Critical shortage of general surgeons.
Not later than one year after the date of the enactment of this subpart, the Secretary shall submit to Congress a report on the study conducted under this subsection.
In conducting the study under paragraph (1), the Secretary shall consult with relevant stakeholders, including medical societies, organizations representing surgical facilities, organizations with expertise in general surgery, and organizations representing patients.
Publication of data
The Secretary shall periodically collect and publish in the Federal Register—
data comparing the availability and need of general surgery services in urban, suburban, or rural areas in the United States; and
if the Secretary designates one or more general surgery shortage areas under subsection (c), a list of the areas so designated.
Designation of general surgery shortage areas
Methodology developed through regulation
Not later than 12 months after the date of the submission of the report under subsection (b)(3), the Secretary may establish, through notice and comment rulemaking, a methodology for the designation of general surgery shortage areas under this section.
If the Secretary elects to develop methodology under paragraph (1), the following shall apply:
Using the methodology established under paragraph (1) and taking into consideration the data referred to in subsection (b)(5), the Secretary shall—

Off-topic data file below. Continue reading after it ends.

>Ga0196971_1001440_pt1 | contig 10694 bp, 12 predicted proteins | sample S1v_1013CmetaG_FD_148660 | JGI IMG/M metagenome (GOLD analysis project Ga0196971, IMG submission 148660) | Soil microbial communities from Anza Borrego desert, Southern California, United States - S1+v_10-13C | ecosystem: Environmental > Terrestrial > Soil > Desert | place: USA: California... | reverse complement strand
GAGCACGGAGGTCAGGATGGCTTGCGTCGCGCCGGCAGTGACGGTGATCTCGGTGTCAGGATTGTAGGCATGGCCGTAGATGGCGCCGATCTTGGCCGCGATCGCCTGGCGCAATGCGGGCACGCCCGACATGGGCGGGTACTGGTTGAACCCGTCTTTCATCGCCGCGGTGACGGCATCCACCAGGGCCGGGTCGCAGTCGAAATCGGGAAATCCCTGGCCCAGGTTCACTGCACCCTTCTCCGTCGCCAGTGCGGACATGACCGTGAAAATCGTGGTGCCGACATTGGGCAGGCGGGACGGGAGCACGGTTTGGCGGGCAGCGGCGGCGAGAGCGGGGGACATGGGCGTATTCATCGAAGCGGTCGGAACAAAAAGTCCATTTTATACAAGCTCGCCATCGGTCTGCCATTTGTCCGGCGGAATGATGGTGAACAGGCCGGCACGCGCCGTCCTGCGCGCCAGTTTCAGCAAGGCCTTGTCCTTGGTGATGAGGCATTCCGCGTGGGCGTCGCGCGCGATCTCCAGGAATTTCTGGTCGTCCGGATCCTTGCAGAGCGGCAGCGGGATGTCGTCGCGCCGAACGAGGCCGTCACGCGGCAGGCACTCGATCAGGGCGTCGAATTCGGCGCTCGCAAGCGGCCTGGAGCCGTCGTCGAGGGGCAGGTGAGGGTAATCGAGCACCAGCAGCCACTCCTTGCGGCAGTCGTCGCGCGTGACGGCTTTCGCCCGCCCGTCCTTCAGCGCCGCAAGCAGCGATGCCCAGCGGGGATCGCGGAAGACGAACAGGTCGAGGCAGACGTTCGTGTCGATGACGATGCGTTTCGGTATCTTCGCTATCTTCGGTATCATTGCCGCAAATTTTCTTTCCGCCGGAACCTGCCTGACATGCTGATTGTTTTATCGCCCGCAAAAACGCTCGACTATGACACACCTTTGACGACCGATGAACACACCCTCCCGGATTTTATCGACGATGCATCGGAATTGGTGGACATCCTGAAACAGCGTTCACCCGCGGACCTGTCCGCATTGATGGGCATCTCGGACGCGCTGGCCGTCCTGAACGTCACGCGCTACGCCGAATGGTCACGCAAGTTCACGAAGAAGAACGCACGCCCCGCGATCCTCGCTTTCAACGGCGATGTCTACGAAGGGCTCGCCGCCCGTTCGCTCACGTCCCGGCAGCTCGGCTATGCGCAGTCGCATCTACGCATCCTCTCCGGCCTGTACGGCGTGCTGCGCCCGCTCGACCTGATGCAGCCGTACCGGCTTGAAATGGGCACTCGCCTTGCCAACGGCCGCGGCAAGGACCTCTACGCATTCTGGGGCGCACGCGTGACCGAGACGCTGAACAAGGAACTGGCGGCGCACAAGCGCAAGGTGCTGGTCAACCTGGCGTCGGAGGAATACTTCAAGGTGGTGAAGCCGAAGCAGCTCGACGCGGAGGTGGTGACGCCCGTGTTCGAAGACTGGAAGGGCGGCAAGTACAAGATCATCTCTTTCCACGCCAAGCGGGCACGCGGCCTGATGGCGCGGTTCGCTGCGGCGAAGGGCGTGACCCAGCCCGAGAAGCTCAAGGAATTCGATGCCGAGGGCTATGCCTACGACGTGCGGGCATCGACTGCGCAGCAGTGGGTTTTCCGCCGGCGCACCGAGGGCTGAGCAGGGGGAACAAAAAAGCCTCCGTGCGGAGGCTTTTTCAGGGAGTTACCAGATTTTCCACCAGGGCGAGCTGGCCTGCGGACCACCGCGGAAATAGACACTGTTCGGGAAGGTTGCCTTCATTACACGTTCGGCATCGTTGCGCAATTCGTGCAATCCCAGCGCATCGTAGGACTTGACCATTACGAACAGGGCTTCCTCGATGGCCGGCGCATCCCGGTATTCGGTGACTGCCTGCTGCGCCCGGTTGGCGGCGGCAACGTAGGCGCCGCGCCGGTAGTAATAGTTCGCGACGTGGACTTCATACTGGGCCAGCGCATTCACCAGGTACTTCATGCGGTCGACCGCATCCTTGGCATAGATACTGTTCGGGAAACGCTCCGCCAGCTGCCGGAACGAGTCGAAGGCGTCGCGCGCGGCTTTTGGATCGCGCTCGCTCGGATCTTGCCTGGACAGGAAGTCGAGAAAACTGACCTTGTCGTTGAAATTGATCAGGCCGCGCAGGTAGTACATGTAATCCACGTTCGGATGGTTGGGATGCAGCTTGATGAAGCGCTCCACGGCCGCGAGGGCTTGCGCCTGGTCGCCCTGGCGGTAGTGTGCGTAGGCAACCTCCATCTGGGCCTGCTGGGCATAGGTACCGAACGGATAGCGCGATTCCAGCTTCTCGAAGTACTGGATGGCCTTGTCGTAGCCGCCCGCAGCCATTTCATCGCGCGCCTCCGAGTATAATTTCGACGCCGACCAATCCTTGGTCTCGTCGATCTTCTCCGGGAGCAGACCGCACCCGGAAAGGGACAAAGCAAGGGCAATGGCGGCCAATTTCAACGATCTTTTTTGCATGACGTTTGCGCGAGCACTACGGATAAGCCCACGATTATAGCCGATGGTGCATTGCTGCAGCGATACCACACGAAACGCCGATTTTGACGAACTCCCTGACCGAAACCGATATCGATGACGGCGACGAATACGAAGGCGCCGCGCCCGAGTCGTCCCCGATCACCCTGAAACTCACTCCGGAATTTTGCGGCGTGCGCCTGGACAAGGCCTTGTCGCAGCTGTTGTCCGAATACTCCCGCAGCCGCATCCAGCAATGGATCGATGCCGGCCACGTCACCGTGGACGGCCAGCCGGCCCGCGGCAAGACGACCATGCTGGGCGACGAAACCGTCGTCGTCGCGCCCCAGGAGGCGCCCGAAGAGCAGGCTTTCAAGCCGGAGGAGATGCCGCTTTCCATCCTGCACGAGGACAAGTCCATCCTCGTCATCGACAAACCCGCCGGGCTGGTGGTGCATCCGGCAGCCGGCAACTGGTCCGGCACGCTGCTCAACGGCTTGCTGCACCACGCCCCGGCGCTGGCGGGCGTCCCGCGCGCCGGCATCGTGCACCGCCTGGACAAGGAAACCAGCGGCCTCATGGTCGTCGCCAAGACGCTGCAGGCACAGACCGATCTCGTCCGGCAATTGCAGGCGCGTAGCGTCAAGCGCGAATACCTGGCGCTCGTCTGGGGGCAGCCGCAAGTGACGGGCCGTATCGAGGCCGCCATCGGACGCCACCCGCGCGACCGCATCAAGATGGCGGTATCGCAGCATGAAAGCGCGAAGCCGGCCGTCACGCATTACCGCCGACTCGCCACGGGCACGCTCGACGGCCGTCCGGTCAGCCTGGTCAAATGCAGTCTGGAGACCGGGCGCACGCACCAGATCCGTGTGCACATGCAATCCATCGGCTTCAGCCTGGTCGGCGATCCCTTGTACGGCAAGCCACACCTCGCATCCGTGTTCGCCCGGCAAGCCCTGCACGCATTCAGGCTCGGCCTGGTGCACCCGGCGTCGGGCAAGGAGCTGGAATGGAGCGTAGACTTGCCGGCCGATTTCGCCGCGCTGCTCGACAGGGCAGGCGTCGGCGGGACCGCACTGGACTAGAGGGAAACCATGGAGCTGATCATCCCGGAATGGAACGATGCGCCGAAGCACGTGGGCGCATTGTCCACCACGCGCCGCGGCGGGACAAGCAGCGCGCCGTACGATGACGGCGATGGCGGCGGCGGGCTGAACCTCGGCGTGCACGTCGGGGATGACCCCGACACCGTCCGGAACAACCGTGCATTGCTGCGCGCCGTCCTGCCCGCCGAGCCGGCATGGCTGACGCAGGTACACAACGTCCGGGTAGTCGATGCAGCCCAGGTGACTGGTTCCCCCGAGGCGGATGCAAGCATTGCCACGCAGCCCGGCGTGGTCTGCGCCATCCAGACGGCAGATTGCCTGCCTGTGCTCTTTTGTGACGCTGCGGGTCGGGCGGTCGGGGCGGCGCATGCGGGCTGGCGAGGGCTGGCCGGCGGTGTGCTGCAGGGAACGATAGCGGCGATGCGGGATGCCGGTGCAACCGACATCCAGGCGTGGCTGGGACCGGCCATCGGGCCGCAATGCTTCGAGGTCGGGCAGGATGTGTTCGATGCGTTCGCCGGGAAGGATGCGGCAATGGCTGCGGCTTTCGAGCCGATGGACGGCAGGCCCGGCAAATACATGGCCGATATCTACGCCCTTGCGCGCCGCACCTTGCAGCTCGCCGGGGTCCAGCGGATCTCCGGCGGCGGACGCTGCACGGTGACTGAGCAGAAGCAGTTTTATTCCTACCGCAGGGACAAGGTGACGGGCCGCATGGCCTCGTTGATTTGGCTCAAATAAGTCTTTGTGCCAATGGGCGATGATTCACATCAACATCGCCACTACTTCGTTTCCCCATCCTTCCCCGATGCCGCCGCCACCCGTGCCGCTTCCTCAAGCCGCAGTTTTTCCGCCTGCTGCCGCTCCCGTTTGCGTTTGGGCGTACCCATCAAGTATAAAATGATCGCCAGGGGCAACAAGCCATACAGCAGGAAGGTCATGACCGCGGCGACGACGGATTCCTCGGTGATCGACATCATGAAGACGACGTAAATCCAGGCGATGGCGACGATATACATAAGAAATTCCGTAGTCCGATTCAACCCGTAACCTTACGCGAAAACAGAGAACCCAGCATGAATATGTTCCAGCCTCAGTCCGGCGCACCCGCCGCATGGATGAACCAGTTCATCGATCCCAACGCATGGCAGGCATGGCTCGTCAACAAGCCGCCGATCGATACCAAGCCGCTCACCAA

designate general surgery shortage areas in the United States;
publish a descriptive list of the areas; and
review annually, and, as necessary, revise such designations.
The Secretary shall follow similar procedures with respect to notice to appropriate parties, opportunities for comment, dissemination of information, and reports to Congress in designating general surgery shortage areas under this section as those that apply to the designation of health professional shortage areas under section 332.
In designating general surgery shortage areas under this subsection, the Secretary shall consult with relevant stakeholders, including medical societies, organizations representing surgical facilities, organizations with expertise in general surgery, and organizations representing patients.